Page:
If you have specific timelines that you want to be adhered to, talk about it. If you want status updates, talk about it. If there are specific people that need to be informed along the way, be clear about that. I see so many people end up getting frustrated because they assume that the other person is going to operate in a way that they have expected them to but didn’t actually speak it. Whether that’s getting something by a certain date or whether it’s giving them updates along the way, they just assume because that’s what they would do, that their employee would do that, but that often isn’t the case.
Would be really clear about what your expectations are. When you’re delegating something you’ve been doing or know how to do to someone who hasn’t done it before at your specific company, don’t assume they know. And I hope you caught that nuance there of at your specific company. Even if someone has the specific skills or knowledge or background for that task, maybe they’ve done it at another company. Don’t assume that they know how to do it at the company that you’re at now that there might not be some sort of exception, a different SOP or something else that needs to be considered.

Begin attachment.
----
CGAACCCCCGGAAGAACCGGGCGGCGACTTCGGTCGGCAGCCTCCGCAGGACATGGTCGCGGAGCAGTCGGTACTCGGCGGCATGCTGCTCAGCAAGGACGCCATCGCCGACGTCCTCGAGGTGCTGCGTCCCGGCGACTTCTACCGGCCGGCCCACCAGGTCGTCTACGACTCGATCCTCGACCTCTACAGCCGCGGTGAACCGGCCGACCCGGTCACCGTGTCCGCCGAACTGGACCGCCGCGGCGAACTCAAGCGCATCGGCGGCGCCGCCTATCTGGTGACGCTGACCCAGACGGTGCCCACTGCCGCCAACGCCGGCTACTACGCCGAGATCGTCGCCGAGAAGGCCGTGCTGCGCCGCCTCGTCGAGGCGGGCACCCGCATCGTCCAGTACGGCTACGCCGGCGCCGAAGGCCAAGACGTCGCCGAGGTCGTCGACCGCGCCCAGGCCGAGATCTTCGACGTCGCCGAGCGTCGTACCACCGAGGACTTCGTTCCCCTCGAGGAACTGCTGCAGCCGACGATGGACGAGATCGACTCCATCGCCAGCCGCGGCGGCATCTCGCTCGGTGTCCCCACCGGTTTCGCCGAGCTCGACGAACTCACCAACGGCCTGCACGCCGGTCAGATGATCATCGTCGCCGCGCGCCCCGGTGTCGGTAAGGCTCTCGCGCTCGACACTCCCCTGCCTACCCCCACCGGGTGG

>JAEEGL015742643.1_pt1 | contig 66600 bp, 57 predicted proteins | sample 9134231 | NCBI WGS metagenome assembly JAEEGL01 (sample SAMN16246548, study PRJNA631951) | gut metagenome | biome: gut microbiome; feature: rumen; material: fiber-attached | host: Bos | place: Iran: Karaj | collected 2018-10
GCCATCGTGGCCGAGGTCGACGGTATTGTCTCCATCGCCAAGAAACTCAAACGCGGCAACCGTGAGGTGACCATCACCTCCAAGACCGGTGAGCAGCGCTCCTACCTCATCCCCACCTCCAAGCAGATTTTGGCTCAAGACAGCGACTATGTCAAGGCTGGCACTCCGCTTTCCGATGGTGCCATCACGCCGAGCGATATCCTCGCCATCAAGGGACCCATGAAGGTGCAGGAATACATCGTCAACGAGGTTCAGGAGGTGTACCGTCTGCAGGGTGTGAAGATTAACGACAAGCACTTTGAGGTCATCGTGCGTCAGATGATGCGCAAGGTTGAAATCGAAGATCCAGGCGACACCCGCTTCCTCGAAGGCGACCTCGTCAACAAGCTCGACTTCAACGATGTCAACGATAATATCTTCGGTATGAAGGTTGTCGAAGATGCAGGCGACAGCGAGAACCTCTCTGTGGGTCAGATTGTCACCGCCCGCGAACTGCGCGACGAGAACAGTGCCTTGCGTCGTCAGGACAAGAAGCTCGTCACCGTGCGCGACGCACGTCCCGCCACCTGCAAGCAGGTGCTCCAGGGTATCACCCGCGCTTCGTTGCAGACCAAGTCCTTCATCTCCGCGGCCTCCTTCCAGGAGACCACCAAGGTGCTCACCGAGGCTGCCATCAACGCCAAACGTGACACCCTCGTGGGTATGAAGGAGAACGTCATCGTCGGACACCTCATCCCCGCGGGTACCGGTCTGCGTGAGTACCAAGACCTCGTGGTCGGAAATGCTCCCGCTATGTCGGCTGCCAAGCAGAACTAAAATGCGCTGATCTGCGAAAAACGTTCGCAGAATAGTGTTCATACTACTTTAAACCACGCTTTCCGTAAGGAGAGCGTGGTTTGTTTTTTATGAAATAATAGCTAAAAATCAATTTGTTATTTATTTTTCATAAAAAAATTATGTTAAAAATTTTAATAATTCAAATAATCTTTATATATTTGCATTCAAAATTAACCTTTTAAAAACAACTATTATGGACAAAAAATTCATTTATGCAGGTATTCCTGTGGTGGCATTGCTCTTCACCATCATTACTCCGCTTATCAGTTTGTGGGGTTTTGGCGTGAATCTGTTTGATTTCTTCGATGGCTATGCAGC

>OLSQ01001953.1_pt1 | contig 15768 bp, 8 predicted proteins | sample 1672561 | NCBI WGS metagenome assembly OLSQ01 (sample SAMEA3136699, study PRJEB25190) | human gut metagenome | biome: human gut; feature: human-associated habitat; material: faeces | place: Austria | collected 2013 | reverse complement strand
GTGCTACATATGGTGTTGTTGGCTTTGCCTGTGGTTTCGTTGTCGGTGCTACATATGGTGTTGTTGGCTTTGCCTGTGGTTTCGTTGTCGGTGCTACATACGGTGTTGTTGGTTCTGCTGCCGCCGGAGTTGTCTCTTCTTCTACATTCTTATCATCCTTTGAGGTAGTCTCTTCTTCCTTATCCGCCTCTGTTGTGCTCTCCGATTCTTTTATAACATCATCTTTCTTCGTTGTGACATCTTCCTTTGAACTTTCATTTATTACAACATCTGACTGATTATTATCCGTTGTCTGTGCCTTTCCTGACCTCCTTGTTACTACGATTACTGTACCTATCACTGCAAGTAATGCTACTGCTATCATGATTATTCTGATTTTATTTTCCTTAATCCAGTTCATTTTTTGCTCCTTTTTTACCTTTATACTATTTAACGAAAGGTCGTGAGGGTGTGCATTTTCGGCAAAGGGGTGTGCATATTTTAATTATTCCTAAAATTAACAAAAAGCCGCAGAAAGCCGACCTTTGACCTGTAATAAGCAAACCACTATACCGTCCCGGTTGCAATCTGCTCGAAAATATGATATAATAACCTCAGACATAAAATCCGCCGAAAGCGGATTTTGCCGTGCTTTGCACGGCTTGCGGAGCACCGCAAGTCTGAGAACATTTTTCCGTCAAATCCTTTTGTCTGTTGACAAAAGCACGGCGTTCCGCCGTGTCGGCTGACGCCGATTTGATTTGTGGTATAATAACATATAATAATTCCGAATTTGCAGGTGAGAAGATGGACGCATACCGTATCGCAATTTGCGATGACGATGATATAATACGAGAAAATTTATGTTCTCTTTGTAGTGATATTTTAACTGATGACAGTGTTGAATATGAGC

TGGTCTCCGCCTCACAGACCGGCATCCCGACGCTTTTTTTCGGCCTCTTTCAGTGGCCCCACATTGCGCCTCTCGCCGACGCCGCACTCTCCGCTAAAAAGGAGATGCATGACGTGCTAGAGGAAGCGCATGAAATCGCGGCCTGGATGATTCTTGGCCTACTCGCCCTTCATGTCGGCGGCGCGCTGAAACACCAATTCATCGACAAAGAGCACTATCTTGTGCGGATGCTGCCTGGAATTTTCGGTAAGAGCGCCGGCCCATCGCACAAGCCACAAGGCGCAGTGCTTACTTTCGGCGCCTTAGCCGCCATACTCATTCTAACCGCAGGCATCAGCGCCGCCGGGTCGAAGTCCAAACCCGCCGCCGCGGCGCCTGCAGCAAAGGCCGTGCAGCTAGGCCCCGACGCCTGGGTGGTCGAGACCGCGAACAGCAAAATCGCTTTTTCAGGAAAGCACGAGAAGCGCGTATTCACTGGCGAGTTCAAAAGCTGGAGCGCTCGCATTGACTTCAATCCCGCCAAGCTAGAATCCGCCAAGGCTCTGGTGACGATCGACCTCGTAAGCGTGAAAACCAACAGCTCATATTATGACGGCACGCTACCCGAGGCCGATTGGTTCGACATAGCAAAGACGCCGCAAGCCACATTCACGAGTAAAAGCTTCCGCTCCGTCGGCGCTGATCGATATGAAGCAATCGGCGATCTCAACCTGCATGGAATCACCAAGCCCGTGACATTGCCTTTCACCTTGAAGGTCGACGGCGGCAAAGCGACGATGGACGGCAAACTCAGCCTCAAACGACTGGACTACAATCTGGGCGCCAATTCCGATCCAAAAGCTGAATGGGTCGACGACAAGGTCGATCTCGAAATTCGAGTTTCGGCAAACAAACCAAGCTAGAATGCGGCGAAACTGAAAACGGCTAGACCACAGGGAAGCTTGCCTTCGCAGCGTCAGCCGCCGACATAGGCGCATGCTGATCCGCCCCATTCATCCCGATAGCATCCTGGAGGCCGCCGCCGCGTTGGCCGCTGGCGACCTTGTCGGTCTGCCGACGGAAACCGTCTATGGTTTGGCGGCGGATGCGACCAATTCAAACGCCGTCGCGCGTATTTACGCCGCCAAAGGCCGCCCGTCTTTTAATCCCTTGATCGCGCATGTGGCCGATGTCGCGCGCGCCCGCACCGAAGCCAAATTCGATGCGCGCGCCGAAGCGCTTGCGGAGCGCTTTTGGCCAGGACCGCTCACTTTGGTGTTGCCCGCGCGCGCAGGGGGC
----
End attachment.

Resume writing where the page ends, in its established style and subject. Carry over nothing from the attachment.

So share your expectations ahead of time and ask them what their expectations are too. Do they expect you to check in? Do they expect you to train them? As a side note, when setting expectations, I would also suggest leaving room for air. If you are, for example, delegating something that a client needs by October 1, don’t give your employee October 1 as the timeline.
Give September 15, for example. This will give you time for error, time to check in, to provide feedback, to fix mistakes and so on. The next step is to create milestones. So next you want to confirm what are those milestones that are involved in this task. So I have this called out separately because sometimes with expectations this gets skipped over.
So to be sure to talk about specifically what milestones there are, I want to call that out. I highly suggest having some early milestones before the project gets too involved so there isn’t wasted time if a mistake happens or if the same mistake isn’t repeated over and over in the project. Decide ahead of time what milestones you want to set so that you’re both clear. Next you want to ask what support is needed. So at this point, you’ve assessed your team strengths and opportunities.